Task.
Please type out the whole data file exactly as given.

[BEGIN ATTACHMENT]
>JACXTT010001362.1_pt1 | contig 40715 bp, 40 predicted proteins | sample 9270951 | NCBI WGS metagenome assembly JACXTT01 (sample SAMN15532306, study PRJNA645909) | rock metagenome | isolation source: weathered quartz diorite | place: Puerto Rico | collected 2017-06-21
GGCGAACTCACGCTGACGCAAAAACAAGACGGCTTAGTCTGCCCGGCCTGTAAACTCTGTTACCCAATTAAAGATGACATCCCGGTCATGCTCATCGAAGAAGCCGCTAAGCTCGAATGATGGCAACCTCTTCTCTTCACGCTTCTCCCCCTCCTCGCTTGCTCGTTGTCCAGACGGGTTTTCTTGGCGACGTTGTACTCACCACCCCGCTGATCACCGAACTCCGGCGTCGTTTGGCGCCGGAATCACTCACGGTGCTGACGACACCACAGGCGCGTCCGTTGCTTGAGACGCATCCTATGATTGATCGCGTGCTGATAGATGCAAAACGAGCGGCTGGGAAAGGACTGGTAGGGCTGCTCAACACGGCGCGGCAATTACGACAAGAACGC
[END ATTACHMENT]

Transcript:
>JACXTT010001362.1_pt1 | contig 40715 bp, 40 predicted proteins | sample 9270951 | NCBI WGS metagenome assembly JACXTT01 (sample SAMN15532306, study PRJNA645909) | rock metagenome | isolation source: weathered quartz diorite | place: Puerto Rico | collected 2017-06-21
GGCGAACTCACGCTGACGCAAAAACAAGACGGCTTAGTCTGCCCGGCCTGTAAACTCTGTTACCCAATTAAAGATGACATCCCGGTCATGCTCATCGAAGAAGCCGCTAAGCTCGAATGATGGCAACCTCTTCTCTTCACGCTTCTCCCCCTCCTCGCTTGCTCGTTGTCCAGACGGGTTTTCTTGGCGACGTTGTACTCACCACCCCGCTGATCACCGAACTCCGGCGTCGTTTGGCGCCGGAATCACTCACGGTGCTGACGACACCACAGGCGCGTCCGTTGCTTGAGACGCATCCTATGATTGATCGCGTGCTGATAGATGCAAAACGAGCGGCTGGGAAAGGACTGGTAGGGCTGCTCAACACGGCGCGGCAATTACGACAAGAACGC